Advertisement
HomeCollectionsFederalist
IN THE NEWS

Federalist

FEATURED ARTICLES
NEWS
By Theo Lippman Jr | September 3, 1992
This is the 52nd presidential election.The ninth was the most one-sided since George Washington's day.There was in fact no contest. Americans had had enough of partisan and sectional conflict. Good feelings did indeed dominate the era.President Monroe's Democratic-Republican Party, once so fearful of the federal idea, had become more nationalistic than the Federalists themselves.The Federalist Party went out of business for good.Even 85-year-old former Federalist President John Adams of Massachusetts cast his vote in the Elector- al College for Democratic-Republican President Monroe.
ARTICLES BY DATE
NEWS
By Jonah Goldberg | March 26, 2012
The bleating about broken government and partisanship continues. "Why can't those boobs in Washington agree on anything?" We're constantly told that the way to fix the country is to dethrone the left and right and empower the middle. Americans Elect, No Labels, the Gangs of Six and Fourteen, conservative Democrats and liberal Republicans: Handing things over to these middling mincers and half-a-loafers is supposed to be the answer to all of our problems. It's as if we should just put Nelson Rockefeller's mug on the dollar bill and be done with it. But what if the real compromise isn't in forcing the left and the right to heel.
Advertisement
NEWS
By Theo Lippman Jr | September 2, 1992
This is the 52nd presidential election.The eighth was the last gasp of the Federalist Party. Demoralized because the War of 1812, which it had opposed, had turned out so well for the Democratic-Republican administration which waged it, the Federalists did not formally nominate anyone.(But electors chosen by the state legislators in Massachusetts, Connecticut and Delaware voted for Gov. Rufus King of New York for president and Maryland's John Eager Howard for vice president.)The Democratic-Republicans continued their Virginia dynasty, President Madison helping secure the nomination for his secretary of state, James Monroe, just as President Jefferson had helped secured the nomination for his secretary of state, Madison.
NEWS
By Frederick N. Rasmussen and Frederick N. Rasmussen,Sun reporter | August 10, 2008
Several weeks ago, I had written about vice presidential candidates who hailed from Maryland. Along with intrepid Sun researcher Paul McCardell, who has a deep and abiding affection and thorough working knowledge of Maryland history, we came up with two names and an almost was. Henry Gassaway Davis was the oldest vice presidential candidate when he ran with Democratic nominee Alton B. Parker in 1904. He was 80 at the time. Forty years ago, Spiro T. Agnew, former Baltimore County executive and Maryland governor, was nominated to be Richard M. Nixon's running mate at the Republican Convention at the Miami Beach Convention Center in Florida.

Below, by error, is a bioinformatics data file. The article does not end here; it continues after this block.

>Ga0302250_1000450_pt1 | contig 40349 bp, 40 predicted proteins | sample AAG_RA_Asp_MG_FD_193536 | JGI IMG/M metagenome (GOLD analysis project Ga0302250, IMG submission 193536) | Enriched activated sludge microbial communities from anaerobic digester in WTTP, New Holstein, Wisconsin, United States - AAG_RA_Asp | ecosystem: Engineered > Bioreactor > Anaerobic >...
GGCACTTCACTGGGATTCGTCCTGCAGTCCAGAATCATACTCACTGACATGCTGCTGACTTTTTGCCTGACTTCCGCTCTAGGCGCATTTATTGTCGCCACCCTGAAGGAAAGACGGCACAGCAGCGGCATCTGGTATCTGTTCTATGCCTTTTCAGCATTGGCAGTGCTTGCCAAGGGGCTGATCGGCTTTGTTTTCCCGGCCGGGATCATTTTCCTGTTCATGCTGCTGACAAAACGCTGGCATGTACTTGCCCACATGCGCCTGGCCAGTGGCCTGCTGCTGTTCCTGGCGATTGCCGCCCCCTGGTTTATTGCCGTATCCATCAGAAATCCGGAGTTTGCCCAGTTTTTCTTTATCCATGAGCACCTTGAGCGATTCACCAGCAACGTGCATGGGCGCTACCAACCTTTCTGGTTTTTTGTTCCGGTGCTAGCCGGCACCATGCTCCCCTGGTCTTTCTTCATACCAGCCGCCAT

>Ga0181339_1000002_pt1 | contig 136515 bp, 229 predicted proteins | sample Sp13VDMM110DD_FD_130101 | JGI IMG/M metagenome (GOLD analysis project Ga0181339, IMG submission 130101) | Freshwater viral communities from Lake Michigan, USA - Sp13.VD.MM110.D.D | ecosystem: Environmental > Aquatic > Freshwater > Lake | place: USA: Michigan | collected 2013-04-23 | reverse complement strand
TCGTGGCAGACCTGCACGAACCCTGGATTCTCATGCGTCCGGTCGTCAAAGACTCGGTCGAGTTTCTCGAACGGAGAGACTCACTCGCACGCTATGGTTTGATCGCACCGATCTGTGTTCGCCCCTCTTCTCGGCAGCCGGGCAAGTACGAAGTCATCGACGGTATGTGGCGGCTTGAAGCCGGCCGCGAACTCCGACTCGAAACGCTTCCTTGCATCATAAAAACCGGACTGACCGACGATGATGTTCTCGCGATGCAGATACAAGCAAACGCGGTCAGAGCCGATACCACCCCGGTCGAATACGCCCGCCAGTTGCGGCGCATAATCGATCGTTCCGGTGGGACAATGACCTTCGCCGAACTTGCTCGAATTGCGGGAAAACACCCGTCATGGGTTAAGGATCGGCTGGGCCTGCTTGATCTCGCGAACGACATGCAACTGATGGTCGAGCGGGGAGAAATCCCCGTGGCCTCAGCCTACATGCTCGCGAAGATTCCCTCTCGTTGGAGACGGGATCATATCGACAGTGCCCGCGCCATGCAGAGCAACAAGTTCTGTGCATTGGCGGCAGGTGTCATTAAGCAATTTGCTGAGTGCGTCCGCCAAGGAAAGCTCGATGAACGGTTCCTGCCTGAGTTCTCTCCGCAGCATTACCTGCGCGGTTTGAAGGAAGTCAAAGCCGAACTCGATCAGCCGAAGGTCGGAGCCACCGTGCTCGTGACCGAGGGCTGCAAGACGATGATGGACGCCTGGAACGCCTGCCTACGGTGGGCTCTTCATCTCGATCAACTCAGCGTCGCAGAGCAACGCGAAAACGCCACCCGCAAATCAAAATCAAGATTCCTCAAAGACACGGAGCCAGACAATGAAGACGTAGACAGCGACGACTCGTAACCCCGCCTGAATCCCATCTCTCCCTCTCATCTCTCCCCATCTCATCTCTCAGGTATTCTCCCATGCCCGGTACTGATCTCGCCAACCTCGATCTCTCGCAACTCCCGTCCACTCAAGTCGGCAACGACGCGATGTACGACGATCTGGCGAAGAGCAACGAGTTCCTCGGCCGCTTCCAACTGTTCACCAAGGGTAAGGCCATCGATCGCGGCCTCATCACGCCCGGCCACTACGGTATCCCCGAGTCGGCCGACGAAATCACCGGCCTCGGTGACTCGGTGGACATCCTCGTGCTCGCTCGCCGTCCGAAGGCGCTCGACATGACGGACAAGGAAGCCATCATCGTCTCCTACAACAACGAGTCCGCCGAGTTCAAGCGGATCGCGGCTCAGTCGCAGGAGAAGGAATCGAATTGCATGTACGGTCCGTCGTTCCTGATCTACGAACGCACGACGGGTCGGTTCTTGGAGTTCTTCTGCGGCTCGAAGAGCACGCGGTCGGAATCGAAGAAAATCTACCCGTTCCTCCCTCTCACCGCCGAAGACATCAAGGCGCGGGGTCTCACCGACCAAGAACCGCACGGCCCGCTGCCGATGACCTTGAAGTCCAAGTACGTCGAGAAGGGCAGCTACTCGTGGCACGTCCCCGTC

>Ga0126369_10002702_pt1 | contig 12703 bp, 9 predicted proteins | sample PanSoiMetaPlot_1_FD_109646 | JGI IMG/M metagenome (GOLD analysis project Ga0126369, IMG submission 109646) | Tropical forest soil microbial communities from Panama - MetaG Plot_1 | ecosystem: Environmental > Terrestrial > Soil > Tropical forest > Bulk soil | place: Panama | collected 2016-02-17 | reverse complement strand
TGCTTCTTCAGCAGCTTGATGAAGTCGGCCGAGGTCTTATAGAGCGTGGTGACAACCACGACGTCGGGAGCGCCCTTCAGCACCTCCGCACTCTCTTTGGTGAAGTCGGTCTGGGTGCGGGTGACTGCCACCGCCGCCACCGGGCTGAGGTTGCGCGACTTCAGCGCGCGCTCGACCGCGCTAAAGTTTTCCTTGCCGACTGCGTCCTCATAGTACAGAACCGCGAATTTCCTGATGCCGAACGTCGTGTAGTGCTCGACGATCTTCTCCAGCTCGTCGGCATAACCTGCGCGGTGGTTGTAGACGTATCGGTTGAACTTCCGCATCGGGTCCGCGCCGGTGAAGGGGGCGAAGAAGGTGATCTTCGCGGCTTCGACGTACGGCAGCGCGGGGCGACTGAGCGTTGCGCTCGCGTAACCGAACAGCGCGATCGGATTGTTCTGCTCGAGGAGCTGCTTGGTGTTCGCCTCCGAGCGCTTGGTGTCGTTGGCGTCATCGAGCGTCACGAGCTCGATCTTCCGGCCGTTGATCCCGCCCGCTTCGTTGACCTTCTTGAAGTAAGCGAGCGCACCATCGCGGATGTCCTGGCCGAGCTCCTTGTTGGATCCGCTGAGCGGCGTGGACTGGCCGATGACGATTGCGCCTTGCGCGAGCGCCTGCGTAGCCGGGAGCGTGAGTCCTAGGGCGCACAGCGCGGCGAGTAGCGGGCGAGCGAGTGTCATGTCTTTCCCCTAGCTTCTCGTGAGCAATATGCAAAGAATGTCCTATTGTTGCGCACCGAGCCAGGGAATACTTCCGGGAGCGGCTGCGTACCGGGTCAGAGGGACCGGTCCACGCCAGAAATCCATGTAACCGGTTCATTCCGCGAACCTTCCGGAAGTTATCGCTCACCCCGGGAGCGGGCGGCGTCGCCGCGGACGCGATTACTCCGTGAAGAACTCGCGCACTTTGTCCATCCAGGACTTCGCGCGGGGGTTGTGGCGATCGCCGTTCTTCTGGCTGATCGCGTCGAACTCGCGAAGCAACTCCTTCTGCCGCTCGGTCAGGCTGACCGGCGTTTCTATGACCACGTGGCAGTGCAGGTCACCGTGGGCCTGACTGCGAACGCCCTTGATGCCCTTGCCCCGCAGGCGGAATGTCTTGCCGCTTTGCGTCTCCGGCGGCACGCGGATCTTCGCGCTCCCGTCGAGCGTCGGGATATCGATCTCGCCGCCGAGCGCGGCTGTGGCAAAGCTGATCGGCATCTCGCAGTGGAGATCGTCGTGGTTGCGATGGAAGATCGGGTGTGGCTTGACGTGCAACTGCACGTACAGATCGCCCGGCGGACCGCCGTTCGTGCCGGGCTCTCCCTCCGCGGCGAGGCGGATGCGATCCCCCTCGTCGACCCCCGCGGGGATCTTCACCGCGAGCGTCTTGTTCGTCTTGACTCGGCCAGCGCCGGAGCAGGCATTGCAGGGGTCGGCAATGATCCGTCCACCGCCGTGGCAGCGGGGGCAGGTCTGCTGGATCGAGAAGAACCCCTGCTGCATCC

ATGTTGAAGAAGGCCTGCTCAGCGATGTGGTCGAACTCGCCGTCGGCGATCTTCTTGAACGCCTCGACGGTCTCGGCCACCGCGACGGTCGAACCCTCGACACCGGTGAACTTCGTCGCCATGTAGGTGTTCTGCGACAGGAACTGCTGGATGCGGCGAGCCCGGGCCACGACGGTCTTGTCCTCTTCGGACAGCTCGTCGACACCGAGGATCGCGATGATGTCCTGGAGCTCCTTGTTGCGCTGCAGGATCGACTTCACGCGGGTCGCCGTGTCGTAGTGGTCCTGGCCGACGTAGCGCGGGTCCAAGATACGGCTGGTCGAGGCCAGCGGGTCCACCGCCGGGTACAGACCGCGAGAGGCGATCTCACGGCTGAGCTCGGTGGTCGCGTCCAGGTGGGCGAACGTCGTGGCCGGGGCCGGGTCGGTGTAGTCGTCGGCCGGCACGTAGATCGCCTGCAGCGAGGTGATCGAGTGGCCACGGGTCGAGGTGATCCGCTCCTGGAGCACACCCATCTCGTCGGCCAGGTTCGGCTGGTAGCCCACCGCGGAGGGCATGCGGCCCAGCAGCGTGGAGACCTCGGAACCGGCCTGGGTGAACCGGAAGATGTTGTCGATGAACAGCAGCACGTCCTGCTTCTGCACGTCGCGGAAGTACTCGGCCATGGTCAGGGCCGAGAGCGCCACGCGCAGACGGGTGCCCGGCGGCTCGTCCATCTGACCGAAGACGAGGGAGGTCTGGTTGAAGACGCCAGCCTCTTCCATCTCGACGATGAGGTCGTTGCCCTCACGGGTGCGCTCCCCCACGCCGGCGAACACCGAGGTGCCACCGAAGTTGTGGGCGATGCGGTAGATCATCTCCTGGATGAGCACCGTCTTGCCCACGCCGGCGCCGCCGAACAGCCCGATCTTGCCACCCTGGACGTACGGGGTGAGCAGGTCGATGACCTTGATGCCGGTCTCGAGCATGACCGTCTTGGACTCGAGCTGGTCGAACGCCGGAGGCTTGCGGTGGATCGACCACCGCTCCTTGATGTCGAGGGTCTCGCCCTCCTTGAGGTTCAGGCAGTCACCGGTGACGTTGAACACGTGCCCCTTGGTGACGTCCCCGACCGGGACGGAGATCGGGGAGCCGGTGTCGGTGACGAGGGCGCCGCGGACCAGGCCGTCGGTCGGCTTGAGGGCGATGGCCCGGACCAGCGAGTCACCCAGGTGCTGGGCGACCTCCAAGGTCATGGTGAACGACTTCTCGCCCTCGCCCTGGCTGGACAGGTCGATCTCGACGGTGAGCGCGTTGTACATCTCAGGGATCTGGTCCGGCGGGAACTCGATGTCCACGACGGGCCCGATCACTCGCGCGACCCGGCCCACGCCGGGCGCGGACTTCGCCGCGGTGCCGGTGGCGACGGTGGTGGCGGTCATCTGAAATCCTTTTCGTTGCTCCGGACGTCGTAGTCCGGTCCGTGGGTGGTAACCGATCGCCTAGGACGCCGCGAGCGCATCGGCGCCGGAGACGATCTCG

NEWS
By New York Times News Service | August 30, 1992
QUEBEC CITY, Quebec -- Robert Bourassa, the premier of Quebec, began a campaign yesterday to convince skeptical Quebecers that an agreement just reached with English-speaking Canada resolves many of their grievances and should end their drive for independence.With polls signaling an uphill battle to win backing for the accord in a referendum on Oct. 26, the Quebec leader moved to overcome his first major hurdle.At a special conference of his Liberal Party at Laval University here, supporters of federalism who are allied with Mr. Bourassa beat back opposition to the agreement from nationalist elements in the party.
NEWS
February 1, 2004
On January 29, 2004, DR. PALMER HOWARD FUTCHER, beloved husband of the late Mary Rightor Futcher, devoted father of Jane P. Futcher and Marjorie R. Futcher. Also survived by his close friend Louise Brown. Services will take place at the Church of the Redeemer (Chapel) 5603 N. Charles Street, on Tuesday, February 3 at 10:30 A.M. Interment following at Green Mount Cemetery. A Memorial Service will take place at Broadmead on Friday, February 6 at 11 A.M. In lieu of flowers memorial contributions may be sent to The World Federalist Movement, 777 United Nations Plaza, New York, NY 10017.
NEWS
By Jack Rakove | January 23, 1995
NEWT GINGRICH has placed "The Federalist Papers" high on his list of readings for the new Republican majority in the House. Somewhere James Madison is smiling -- and not only at the thought that his essays supporting the Constitution are still being read more than two centuries later. For the ideasabout representation that Madison expressed in "The Federalist" do not sit well with those the new speaker is expected to put into practice.Consider, for starters, these differences:Madison wrote "The Federalist" to convince Americans of the benefits of national government; Mr. Gingrich's "Contract With America" assumes Congress is more likely to do wrong, and that his mission is to restore power to the states.